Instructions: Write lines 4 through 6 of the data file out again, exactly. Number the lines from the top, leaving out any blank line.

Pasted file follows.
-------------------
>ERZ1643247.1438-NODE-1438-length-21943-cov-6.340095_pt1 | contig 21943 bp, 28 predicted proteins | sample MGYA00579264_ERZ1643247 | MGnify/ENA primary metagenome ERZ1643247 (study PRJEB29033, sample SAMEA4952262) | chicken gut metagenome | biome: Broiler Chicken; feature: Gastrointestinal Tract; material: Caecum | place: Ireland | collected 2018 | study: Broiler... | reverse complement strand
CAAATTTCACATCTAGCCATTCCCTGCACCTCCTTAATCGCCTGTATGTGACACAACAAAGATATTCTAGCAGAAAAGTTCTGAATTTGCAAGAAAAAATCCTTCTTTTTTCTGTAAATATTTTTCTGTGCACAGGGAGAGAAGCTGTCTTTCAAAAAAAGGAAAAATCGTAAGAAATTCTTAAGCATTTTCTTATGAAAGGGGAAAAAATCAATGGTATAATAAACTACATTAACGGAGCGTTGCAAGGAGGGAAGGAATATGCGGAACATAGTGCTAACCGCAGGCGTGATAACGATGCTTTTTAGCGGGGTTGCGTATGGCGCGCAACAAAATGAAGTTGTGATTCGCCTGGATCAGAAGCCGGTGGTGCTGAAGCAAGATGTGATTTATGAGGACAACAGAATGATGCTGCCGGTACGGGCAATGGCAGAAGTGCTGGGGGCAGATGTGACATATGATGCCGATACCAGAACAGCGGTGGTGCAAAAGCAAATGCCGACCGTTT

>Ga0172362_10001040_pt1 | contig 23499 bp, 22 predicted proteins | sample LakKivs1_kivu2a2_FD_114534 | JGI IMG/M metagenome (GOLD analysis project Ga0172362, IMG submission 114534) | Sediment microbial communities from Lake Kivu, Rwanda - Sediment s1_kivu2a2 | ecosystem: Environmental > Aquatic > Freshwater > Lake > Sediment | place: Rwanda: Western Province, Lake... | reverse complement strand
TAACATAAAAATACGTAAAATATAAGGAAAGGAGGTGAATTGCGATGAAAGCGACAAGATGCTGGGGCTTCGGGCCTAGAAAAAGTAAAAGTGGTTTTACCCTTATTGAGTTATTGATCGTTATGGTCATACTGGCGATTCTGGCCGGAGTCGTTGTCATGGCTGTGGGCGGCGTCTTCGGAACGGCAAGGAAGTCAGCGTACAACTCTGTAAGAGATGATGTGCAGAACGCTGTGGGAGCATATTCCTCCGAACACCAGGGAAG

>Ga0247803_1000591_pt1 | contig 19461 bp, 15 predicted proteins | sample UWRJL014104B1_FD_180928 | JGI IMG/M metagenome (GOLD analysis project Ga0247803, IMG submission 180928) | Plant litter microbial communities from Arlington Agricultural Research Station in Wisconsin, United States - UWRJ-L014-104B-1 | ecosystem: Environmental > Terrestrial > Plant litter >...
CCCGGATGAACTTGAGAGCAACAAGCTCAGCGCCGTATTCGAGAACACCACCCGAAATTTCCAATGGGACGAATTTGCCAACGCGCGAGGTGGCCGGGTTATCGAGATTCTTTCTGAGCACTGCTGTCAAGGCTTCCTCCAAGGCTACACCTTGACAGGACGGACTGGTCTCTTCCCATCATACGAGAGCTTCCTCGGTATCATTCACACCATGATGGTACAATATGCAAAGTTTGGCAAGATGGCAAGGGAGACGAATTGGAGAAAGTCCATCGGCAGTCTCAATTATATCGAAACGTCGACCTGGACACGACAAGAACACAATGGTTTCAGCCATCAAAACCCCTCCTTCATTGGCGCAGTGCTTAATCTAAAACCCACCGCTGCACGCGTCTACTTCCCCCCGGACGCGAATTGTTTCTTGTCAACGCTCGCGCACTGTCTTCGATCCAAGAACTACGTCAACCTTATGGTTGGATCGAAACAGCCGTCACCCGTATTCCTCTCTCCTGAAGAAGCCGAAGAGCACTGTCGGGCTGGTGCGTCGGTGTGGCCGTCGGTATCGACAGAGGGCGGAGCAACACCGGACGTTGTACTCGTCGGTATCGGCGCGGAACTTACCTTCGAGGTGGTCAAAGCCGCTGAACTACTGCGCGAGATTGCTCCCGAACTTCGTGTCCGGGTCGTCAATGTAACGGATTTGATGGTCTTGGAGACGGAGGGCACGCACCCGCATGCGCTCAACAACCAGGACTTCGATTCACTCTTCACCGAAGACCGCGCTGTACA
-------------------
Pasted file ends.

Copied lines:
TAACATAAAAATACGTAAAATATAAGGAAAGGAGGTGAATTGCGATGAAAGCGACAAGATGCTGGGGCTTCGGGCCTAGAAAAAGTAAAAGTGGTTTTACCCTTATTGAGTTATTGATCGTTATGGTCATACTGGCGATTCTGGCCGGAGTCGTTGTCATGGCTGTGGGCGGCGTCTTCGGAACGGCAAGGAAGTCAGCGTACAACTCTGTAAGAGATGATGTGCAGAACGCTGTGGGAGCATATTCCTCCGAACACCAGGGAAG

>Ga0247803_1000591_pt1 | contig 19461 bp, 15 predicted proteins | sample UWRJL014104B1_FD_180928 | JGI IMG/M metagenome (GOLD analysis project Ga0247803, IMG submission 180928) | Plant litter microbial communities from Arlington Agricultural Research Station in Wisconsin, United States - UWRJ-L014-104B-1 | ecosystem: Environmental > Terrestrial > Plant litter >...
CCCGGATGAACTTGAGAGCAACAAGCTCAGCGCCGTATTCGAGAACACCACCCGAAATTTCCAATGGGACGAATTTGCCAACGCGCGAGGTGGCCGGGTTATCGAGATTCTTTCTGAGCACTGCTGTCAAGGCTTCCTCCAAGGCTACACCTTGACAGGACGGACTGGTCTCTTCCCATCATACGAGAGCTTCCTCGGTATCATTCACACCATGATGGTACAATATGCAAAGTTTGGCAAGATGGCAAGGGAGACGAATTGGAGAAAGTCCATCGGCAGTCTCAATTATATCGAAACGTCGACCTGGACACGACAAGAACACAATGGTTTCAGCCATCAAAACCCCTCCTTCATTGGCGCAGTGCTTAATCTAAAACCCACCGCTGCACGCGTCTACTTCCCCCCGGACGCGAATTGTTTCTTGTCAACGCTCGCGCACTGTCTTCGATCCAAGAACTACGTCAACCTTATGGTTGGATCGAAACAGCCGTCACCCGTATTCCTCTCTCCTGAAGAAGCCGAAGAGCACTGTCGGGCTGGTGCGTCGGTGTGGCCGTCGGTATCGACAGAGGGCGGAGCAACACCGGACGTTGTACTCGTCGGTATCGGCGCGGAACTTACCTTCGAGGTGGTCAAAGCCGCTGAACTACTGCGCGAGATTGCTCCCGAACTTCGTGTCCGGGTCGTCAATGTAACGGATTTGATGGTCTTGGAGACGGAGGGCACGCACCCGCATGCGCTCAACAACCAGGACTTCGATTCACTCTTCACCGAAGACCGCGCTGTACA